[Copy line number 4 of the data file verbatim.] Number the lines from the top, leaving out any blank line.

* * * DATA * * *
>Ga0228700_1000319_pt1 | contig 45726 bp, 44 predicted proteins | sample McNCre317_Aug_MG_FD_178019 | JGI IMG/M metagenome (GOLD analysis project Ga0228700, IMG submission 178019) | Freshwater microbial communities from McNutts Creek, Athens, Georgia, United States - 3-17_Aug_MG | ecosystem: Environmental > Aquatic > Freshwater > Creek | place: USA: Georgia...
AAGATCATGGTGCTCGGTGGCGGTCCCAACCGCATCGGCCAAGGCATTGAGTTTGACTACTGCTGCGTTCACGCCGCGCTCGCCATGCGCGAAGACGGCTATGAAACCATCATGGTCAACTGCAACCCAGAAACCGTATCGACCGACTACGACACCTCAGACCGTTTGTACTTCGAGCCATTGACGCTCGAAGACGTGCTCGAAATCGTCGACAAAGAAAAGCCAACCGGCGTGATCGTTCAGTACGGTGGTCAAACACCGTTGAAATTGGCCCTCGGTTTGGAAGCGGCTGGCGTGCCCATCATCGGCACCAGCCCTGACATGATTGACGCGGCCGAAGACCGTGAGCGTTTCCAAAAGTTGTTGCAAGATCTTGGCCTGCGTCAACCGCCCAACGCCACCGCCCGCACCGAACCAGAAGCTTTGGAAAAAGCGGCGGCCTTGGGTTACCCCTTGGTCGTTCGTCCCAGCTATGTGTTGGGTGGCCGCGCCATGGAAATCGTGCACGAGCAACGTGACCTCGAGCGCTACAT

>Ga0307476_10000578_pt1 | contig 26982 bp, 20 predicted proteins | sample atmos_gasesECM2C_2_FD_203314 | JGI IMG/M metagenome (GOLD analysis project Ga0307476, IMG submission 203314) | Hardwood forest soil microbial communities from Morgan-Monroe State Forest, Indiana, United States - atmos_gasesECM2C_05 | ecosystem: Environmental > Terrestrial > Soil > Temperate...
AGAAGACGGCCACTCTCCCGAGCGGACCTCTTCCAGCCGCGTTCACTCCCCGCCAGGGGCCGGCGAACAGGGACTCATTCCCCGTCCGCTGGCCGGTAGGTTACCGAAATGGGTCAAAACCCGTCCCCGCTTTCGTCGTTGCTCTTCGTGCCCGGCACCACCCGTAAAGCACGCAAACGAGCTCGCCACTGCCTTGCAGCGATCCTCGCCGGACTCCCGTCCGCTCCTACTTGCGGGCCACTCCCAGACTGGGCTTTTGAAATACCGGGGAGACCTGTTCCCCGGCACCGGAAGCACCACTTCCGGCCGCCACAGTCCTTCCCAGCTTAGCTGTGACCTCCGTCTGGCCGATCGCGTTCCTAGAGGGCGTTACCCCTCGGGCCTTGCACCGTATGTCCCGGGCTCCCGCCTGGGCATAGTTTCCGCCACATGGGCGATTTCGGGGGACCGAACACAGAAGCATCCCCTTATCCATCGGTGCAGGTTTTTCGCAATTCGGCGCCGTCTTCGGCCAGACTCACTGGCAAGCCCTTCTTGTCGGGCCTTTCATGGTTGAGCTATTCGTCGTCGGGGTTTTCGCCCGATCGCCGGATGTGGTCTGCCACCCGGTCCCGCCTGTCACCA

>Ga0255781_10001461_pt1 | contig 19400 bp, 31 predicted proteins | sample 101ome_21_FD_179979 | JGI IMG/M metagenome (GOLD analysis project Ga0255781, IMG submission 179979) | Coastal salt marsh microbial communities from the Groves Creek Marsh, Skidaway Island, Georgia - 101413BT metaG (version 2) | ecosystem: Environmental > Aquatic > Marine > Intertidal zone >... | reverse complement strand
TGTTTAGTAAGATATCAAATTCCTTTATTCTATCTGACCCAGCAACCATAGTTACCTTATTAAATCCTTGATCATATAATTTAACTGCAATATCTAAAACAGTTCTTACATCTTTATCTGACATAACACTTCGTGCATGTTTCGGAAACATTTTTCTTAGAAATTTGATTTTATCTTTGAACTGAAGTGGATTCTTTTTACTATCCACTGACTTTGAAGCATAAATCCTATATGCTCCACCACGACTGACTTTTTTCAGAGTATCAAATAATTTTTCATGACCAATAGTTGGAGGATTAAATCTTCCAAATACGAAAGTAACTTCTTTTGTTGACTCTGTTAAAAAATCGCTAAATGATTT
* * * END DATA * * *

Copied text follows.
AGAAGACGGCCACTCTCCCGAGCGGACCTCTTCCAGCCGCGTTCACTCCCCGCCAGGGGCCGGCGAACAGGGACTCATTCCCCGTCCGCTGGCCGGTAGGTTACCGAAATGGGTCAAAACCCGTCCCCGCTTTCGTCGTTGCTCTTCGTGCCCGGCACCACCCGTAAAGCACGCAAACGAGCTCGCCACTGCCTTGCAGCGATCCTCGCCGGACTCCCGTCCGCTCCTACTTGCGGGCCACTCCCAGACTGGGCTTTTGAAATACCGGGGAGACCTGTTCCCCGGCACCGGAAGCACCACTTCCGGCCGCCACAGTCCTTCCCAGCTTAGCTGTGACCTCCGTCTGGCCGATCGCGTTCCTAGAGGGCGTTACCCCTCGGGCCTTGCACCGTATGTCCCGGGCTCCCGCCTGGGCATAGTTTCCGCCACATGGGCGATTTCGGGGGACCGAACACAGAAGCATCCCCTTATCCATCGGTGCAGGTTTTTCGCAATTCGGCGCCGTCTTCGGCCAGACTCACTGGCAAGCCCTTCTTGTCGGGCCTTTCATGGTTGAGCTATTCGTCGTCGGGGTTTTCGCCCGATCGCCGGATGTGGTCTGCCACCCGGTCCCGCCTGTCACCA